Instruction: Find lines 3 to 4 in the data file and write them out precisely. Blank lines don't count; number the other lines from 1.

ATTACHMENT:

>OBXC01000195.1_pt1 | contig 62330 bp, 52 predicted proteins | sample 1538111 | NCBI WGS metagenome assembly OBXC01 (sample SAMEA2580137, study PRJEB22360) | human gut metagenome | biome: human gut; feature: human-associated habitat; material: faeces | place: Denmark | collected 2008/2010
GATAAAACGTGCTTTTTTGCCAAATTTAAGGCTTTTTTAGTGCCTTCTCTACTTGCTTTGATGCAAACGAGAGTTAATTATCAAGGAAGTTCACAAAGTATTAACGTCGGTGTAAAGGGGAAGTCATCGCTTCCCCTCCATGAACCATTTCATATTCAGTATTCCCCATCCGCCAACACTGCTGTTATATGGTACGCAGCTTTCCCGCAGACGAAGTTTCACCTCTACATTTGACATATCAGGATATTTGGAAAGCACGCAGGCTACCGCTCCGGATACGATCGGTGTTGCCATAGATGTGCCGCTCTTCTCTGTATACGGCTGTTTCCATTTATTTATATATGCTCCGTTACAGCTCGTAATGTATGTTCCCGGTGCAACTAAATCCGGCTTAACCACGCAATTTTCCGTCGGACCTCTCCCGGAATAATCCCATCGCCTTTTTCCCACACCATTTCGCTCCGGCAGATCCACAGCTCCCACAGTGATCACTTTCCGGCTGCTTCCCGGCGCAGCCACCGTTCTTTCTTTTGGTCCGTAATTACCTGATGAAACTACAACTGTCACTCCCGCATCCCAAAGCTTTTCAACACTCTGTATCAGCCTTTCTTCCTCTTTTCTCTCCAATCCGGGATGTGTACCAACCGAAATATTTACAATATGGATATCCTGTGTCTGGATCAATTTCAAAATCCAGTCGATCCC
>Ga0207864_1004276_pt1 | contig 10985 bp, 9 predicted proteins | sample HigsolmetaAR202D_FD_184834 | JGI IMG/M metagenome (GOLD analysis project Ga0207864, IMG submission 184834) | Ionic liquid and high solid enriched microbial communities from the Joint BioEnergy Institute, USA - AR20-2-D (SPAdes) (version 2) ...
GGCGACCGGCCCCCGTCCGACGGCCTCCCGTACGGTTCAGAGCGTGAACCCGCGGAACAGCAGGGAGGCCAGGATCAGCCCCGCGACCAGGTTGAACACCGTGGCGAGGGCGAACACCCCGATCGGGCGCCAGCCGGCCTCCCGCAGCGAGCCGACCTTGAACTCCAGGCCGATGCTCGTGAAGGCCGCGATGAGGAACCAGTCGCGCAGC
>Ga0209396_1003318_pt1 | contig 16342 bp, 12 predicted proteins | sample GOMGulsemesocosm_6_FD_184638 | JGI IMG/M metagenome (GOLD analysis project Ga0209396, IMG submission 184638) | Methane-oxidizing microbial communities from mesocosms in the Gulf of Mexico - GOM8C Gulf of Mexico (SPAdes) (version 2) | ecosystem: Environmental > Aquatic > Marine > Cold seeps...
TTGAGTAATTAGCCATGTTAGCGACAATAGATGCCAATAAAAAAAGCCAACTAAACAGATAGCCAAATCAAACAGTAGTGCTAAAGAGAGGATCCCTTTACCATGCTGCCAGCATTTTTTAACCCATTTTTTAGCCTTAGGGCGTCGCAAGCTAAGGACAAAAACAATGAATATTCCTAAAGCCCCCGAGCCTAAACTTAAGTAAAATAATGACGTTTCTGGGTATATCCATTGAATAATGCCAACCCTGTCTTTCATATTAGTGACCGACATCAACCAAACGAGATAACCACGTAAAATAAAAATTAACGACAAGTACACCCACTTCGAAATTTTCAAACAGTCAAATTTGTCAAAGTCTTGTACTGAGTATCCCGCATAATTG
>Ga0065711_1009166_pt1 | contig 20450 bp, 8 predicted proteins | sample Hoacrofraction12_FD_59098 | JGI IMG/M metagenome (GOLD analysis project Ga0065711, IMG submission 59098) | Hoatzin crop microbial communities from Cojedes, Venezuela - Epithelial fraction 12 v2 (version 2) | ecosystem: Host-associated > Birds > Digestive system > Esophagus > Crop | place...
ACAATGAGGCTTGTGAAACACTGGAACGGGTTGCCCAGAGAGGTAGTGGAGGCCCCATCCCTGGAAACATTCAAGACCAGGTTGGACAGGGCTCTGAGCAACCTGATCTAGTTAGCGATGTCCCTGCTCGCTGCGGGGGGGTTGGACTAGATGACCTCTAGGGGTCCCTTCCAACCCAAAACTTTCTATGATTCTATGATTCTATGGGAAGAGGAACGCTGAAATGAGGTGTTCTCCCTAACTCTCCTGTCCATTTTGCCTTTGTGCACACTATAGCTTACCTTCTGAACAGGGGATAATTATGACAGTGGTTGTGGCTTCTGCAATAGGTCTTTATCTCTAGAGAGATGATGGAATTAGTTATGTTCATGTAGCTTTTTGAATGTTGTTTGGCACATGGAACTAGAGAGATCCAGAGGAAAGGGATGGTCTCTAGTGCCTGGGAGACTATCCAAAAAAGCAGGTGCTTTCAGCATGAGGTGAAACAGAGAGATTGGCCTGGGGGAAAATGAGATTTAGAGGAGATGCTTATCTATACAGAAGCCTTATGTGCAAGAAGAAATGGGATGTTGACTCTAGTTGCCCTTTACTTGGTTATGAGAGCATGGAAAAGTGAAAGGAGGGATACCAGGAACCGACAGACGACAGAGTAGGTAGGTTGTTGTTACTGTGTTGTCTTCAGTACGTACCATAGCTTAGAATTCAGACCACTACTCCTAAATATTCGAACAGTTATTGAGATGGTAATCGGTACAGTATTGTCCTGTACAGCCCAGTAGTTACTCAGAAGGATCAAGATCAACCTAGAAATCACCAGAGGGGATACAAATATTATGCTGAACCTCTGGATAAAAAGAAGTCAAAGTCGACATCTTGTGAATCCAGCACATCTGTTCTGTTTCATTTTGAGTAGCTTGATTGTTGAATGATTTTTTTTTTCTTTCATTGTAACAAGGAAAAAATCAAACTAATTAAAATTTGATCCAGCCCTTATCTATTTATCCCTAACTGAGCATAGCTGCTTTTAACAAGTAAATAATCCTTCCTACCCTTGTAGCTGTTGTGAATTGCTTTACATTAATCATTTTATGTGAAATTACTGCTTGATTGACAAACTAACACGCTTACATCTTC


>Ga0207864_1004276_pt1 | contig 10985 bp, 9 predicted proteins | sample HigsolmetaAR202D_FD_184834 | JGI IMG/M metagenome (GOLD analysis project Ga0207864, IMG submission 184834) | Ionic liquid and high solid enriched microbial communities from the Joint BioEnergy Institute, USA - AR20-2-D (SPAdes) (version 2) ...
GGCGACCGGCCCCCGTCCGACGGCCTCCCGTACGGTTCAGAGCGTGAACCCGCGGAACAGCAGGGAGGCCAGGATCAGCCCCGCGACCAGGTTGAACACCGTGGCGAGGGCGAACACCCCGATCGGGCGCCAGCCGGCCTCCCGCAGCGAGCCGACCTTGAACTCCAGGCCGATGCTCGTGAAGGCCGCGATGAGGAACCAGTCGCGCAGC